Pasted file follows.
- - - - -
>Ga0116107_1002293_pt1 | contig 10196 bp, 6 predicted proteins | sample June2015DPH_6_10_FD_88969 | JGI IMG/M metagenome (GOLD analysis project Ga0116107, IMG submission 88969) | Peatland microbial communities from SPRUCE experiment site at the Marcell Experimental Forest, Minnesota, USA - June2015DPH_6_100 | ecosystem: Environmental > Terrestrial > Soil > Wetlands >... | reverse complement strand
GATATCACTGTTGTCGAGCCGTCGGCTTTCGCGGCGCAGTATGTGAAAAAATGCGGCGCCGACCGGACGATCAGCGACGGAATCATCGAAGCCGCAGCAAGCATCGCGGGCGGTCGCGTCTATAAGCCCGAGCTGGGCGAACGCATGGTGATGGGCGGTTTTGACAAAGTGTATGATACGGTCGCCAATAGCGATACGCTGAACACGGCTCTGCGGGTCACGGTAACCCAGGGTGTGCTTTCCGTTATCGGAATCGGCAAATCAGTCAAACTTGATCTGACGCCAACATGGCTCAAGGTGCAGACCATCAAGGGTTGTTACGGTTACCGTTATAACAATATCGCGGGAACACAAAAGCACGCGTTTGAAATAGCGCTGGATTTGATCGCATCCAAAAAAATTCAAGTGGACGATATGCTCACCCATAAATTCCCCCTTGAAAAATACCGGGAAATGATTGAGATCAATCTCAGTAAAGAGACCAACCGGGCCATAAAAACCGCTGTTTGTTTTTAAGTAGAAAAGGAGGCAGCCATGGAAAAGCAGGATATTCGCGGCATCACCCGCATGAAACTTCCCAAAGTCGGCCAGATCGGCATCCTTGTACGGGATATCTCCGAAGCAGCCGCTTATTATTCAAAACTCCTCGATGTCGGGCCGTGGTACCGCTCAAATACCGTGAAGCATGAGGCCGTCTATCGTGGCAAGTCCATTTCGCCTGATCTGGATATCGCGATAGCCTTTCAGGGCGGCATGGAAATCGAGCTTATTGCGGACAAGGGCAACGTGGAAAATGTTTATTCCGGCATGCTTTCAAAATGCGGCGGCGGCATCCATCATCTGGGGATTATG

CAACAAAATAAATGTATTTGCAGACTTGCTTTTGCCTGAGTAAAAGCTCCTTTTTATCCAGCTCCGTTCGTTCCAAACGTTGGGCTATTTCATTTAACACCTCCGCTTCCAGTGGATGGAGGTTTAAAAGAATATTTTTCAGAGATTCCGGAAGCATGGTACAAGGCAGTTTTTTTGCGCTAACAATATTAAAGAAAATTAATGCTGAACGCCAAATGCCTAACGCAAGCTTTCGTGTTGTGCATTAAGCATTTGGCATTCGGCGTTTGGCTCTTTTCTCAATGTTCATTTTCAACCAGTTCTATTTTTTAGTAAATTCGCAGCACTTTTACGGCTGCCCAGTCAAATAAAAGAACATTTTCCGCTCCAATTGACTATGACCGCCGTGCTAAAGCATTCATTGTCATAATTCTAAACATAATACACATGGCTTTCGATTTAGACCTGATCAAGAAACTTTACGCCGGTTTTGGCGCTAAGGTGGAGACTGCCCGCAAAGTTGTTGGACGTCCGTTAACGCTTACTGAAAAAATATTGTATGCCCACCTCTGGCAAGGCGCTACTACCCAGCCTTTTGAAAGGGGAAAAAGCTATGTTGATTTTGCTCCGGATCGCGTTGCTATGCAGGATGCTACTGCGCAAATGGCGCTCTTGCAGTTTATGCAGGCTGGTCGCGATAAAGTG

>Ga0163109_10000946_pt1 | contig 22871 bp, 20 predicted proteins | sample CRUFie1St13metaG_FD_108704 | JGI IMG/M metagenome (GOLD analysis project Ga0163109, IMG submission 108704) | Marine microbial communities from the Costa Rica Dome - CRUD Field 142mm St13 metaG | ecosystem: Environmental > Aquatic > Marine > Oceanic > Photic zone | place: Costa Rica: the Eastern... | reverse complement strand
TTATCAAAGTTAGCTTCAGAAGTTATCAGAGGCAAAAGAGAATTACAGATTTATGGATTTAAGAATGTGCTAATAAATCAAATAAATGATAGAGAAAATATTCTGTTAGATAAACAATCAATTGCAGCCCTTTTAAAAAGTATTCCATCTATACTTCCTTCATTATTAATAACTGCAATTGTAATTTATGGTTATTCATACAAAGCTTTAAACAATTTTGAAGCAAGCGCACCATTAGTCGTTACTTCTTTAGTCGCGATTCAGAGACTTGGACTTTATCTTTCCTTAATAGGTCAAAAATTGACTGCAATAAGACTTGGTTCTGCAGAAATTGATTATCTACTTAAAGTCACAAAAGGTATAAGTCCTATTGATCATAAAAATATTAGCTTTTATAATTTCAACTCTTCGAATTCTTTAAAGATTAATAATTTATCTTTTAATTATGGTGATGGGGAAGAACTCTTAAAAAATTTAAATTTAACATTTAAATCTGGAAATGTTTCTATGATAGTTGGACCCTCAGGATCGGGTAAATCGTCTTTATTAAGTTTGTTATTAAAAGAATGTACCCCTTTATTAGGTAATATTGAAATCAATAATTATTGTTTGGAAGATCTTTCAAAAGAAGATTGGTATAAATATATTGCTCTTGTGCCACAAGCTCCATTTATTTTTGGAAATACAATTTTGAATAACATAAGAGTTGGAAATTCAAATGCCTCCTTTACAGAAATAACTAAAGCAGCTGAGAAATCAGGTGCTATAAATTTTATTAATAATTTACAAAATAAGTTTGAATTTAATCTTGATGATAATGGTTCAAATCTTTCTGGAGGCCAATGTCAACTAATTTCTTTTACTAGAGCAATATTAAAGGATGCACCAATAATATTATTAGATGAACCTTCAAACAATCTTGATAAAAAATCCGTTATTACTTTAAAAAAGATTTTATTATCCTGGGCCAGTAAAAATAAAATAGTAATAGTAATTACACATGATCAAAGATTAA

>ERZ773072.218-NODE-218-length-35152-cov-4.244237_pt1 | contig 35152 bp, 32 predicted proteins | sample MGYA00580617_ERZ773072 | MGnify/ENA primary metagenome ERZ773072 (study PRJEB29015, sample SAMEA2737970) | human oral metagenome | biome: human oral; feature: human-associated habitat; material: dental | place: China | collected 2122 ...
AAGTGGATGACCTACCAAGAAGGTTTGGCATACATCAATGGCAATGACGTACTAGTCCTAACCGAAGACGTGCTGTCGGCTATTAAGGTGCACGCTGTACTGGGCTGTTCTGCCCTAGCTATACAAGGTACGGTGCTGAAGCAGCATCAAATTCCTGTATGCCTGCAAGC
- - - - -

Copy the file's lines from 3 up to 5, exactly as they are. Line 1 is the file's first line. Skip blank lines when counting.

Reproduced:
CAACAAAATAAATGTATTTGCAGACTTGCTTTTGCCTGAGTAAAAGCTCCTTTTTATCCAGCTCCGTTCGTTCCAAACGTTGGGCTATTTCATTTAACACCTCCGCTTCCAGTGGATGGAGGTTTAAAAGAATATTTTTCAGAGATTCCGGAAGCATGGTACAAGGCAGTTTTTTTGCGCTAACAATATTAAAGAAAATTAATGCTGAACGCCAAATGCCTAACGCAAGCTTTCGTGTTGTGCATTAAGCATTTGGCATTCGGCGTTTGGCTCTTTTCTCAATGTTCATTTTCAACCAGTTCTATTTTTTAGTAAATTCGCAGCACTTTTACGGCTGCCCAGTCAAATAAAAGAACATTTTCCGCTCCAATTGACTATGACCGCCGTGCTAAAGCATTCATTGTCATAATTCTAAACATAATACACATGGCTTTCGATTTAGACCTGATCAAGAAACTTTACGCCGGTTTTGGCGCTAAGGTGGAGACTGCCCGCAAAGTTGTTGGACGTCCGTTAACGCTTACTGAAAAAATATTGTATGCCCACCTCTGGCAAGGCGCTACTACCCAGCCTTTTGAAAGGGGAAAAAGCTATGTTGATTTTGCTCCGGATCGCGTTGCTATGCAGGATGCTACTGCGCAAATGGCGCTCTTGCAGTTTATGCAGGCTGGTCGCGATAAAGTG

>Ga0163109_10000946_pt1 | contig 22871 bp, 20 predicted proteins | sample CRUFie1St13metaG_FD_108704 | JGI IMG/M metagenome (GOLD analysis project Ga0163109, IMG submission 108704) | Marine microbial communities from the Costa Rica Dome - CRUD Field 142mm St13 metaG | ecosystem: Environmental > Aquatic > Marine > Oceanic > Photic zone | place: Costa Rica: the Eastern... | reverse complement strand
TTATCAAAGTTAGCTTCAGAAGTTATCAGAGGCAAAAGAGAATTACAGATTTATGGATTTAAGAATGTGCTAATAAATCAAATAAATGATAGAGAAAATATTCTGTTAGATAAACAATCAATTGCAGCCCTTTTAAAAAGTATTCCATCTATACTTCCTTCATTATTAATAACTGCAATTGTAATTTATGGTTATTCATACAAAGCTTTAAACAATTTTGAAGCAAGCGCACCATTAGTCGTTACTTCTTTAGTCGCGATTCAGAGACTTGGACTTTATCTTTCCTTAATAGGTCAAAAATTGACTGCAATAAGACTTGGTTCTGCAGAAATTGATTATCTACTTAAAGTCACAAAAGGTATAAGTCCTATTGATCATAAAAATATTAGCTTTTATAATTTCAACTCTTCGAATTCTTTAAAGATTAATAATTTATCTTTTAATTATGGTGATGGGGAAGAACTCTTAAAAAATTTAAATTTAACATTTAAATCTGGAAATGTTTCTATGATAGTTGGACCCTCAGGATCGGGTAAATCGTCTTTATTAAGTTTGTTATTAAAAGAATGTACCCCTTTATTAGGTAATATTGAAATCAATAATTATTGTTTGGAAGATCTTTCAAAAGAAGATTGGTATAAATATATTGCTCTTGTGCCACAAGCTCCATTTATTTTTGGAAATACAATTTTGAATAACATAAGAGTTGGAAATTCAAATGCCTCCTTTACAGAAATAACTAAAGCAGCTGAGAAATCAGGTGCTATAAATTTTATTAATAATTTACAAAATAAGTTTGAATTTAATCTTGATGATAATGGTTCAAATCTTTCTGGAGGCCAATGTCAACTAATTTCTTTTACTAGAGCAATATTAAAGGATGCACCAATAATATTATTAGATGAACCTTCAAACAATCTTGATAAAAAATCCGTTATTACTTTAAAAAAGATTTTATTATCCTGGGCCAGTAAAAATAAAATAGTAATAGTAATTACACATGATCAAAGATTAA